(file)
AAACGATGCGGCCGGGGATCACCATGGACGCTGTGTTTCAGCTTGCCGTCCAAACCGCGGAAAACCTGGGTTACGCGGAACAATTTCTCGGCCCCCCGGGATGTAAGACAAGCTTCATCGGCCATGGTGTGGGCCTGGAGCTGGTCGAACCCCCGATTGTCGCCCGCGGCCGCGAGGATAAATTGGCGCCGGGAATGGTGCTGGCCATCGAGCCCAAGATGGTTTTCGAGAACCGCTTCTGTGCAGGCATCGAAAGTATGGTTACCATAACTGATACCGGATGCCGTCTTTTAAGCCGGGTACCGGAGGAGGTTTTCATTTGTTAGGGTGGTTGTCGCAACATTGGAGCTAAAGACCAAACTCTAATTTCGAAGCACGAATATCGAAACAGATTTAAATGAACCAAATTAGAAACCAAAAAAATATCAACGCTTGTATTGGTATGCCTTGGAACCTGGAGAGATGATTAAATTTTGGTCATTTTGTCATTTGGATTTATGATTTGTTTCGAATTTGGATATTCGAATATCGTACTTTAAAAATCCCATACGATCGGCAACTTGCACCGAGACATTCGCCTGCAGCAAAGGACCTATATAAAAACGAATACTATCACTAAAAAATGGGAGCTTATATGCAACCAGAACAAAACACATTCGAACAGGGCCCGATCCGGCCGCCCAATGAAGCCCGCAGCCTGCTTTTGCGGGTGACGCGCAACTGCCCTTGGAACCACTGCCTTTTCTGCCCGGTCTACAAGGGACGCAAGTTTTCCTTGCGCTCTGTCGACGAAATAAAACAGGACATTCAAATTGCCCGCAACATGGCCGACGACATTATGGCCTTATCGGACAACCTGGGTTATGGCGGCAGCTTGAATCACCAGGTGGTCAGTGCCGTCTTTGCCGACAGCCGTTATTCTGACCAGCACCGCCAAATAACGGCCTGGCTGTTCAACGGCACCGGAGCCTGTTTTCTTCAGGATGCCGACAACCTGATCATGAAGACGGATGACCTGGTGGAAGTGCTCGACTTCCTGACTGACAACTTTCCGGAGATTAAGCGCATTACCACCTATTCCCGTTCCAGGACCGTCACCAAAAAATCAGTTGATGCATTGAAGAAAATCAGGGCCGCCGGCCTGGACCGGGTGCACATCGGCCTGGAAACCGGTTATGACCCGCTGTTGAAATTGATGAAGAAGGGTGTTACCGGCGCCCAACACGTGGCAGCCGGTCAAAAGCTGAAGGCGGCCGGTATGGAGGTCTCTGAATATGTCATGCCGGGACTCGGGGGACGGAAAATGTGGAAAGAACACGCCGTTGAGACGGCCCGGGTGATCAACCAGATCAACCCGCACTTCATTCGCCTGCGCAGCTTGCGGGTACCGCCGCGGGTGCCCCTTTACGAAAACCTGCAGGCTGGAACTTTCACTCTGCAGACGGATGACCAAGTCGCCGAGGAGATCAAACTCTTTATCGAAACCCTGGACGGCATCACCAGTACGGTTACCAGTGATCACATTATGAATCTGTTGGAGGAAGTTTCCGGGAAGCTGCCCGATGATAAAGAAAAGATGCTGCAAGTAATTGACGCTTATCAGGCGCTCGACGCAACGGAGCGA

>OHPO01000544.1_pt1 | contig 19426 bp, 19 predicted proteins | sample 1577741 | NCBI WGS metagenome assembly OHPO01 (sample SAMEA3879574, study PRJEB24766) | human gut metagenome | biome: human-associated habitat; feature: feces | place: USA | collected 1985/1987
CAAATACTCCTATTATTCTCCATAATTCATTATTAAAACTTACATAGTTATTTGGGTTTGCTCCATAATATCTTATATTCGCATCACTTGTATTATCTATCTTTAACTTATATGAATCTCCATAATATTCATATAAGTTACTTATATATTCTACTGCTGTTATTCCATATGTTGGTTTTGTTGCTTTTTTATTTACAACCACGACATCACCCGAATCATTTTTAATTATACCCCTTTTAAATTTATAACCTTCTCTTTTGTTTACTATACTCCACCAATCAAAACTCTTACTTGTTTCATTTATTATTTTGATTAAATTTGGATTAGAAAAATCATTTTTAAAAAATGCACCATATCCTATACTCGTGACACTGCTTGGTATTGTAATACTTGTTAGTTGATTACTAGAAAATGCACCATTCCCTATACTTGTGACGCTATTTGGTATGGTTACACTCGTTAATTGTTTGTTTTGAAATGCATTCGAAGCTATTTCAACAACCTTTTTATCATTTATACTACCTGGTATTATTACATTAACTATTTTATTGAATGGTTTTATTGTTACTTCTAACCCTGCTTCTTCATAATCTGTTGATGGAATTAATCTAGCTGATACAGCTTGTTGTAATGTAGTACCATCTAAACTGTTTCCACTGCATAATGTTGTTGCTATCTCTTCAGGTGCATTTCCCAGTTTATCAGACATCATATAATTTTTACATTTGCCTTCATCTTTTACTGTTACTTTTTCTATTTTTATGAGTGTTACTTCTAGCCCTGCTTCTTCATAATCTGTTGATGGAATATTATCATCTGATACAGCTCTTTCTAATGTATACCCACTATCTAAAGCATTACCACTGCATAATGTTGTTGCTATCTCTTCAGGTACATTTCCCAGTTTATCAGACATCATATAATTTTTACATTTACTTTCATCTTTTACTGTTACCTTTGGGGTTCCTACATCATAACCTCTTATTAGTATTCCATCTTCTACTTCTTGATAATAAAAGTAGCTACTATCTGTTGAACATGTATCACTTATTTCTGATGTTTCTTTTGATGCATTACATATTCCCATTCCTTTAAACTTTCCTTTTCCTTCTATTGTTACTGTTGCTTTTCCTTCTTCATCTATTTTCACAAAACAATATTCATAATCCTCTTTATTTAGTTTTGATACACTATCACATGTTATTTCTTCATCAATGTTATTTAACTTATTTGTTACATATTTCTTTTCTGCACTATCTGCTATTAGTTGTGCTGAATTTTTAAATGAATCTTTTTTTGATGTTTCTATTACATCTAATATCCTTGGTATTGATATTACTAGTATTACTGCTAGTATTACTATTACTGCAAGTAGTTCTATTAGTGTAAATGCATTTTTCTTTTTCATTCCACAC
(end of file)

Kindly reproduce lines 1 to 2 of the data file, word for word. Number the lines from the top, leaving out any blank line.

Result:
AAACGATGCGGCCGGGGATCACCATGGACGCTGTGTTTCAGCTTGCCGTCCAAACCGCGGAAAACCTGGGTTACGCGGAACAATTTCTCGGCCCCCCGGGATGTAAGACAAGCTTCATCGGCCATGGTGTGGGCCTGGAGCTGGTCGAACCCCCGATTGTCGCCCGCGGCCGCGAGGATAAATTGGCGCCGGGAATGGTGCTGGCCATCGAGCCCAAGATGGTTTTCGAGAACCGCTTCTGTGCAGGCATCGAAAGTATGGTTACCATAACTGATACCGGATGCCGTCTTTTAAGCCGGGTACCGGAGGAGGTTTTCATTTGTTAGGGTGGTTGTCGCAACATTGGAGCTAAAGACCAAACTCTAATTTCGAAGCACGAATATCGAAACAGATTTAAATGAACCAAATTAGAAACCAAAAAAATATCAACGCTTGTATTGGTATGCCTTGGAACCTGGAGAGATGATTAAATTTTGGTCATTTTGTCATTTGGATTTATGATTTGTTTCGAATTTGGATATTCGAATATCGTACTTTAAAAATCCCATACGATCGGCAACTTGCACCGAGACATTCGCCTGCAGCAAAGGACCTATATAAAAACGAATACTATCACTAAAAAATGGGAGCTTATATGCAACCAGAACAAAACACATTCGAACAGGGCCCGATCCGGCCGCCCAATGAAGCCCGCAGCCTGCTTTTGCGGGTGACGCGCAACTGCCCTTGGAACCACTGCCTTTTCTGCCCGGTCTACAAGGGACGCAAGTTTTCCTTGCGCTCTGTCGACGAAATAAAACAGGACATTCAAATTGCCCGCAACATGGCCGACGACATTATGGCCTTATCGGACAACCTGGGTTATGGCGGCAGCTTGAATCACCAGGTGGTCAGTGCCGTCTTTGCCGACAGCCGTTATTCTGACCAGCACCGCCAAATAACGGCCTGGCTGTTCAACGGCACCGGAGCCTGTTTTCTTCAGGATGCCGACAACCTGATCATGAAGACGGATGACCTGGTGGAAGTGCTCGACTTCCTGACTGACAACTTTCCGGAGATTAAGCGCATTACCACCTATTCCCGTTCCAGGACCGTCACCAAAAAATCAGTTGATGCATTGAAGAAAATCAGGGCCGCCGGCCTGGACCGGGTGCACATCGGCCTGGAAACCGGTTATGACCCGCTGTTGAAATTGATGAAGAAGGGTGTTACCGGCGCCCAACACGTGGCAGCCGGTCAAAAGCTGAAGGCGGCCGGTATGGAGGTCTCTGAATATGTCATGCCGGGACTCGGGGGACGGAAAATGTGGAAAGAACACGCCGTTGAGACGGCCCGGGTGATCAACCAGATCAACCCGCACTTCATTCGCCTGCGCAGCTTGCGGGTACCGCCGCGGGTGCCCCTTTACGAAAACCTGCAGGCTGGAACTTTCACTCTGCAGACGGATGACCAAGTCGCCGAGGAGATCAAACTCTTTATCGAAACCCTGGACGGCATCACCAGTACGGTTACCAGTGATCACATTATGAATCTGTTGGAGGAAGTTTCCGGGAAGCTGCCCGATGATAAAGAAAAGATGCTGCAAGTAATTGACGCTTATCAGGCGCTCGACGCAACGGAGCGA

>OHPO01000544.1_pt1 | contig 19426 bp, 19 predicted proteins | sample 1577741 | NCBI WGS metagenome assembly OHPO01 (sample SAMEA3879574, study PRJEB24766) | human gut metagenome | biome: human-associated habitat; feature: feces | place: USA | collected 1985/1987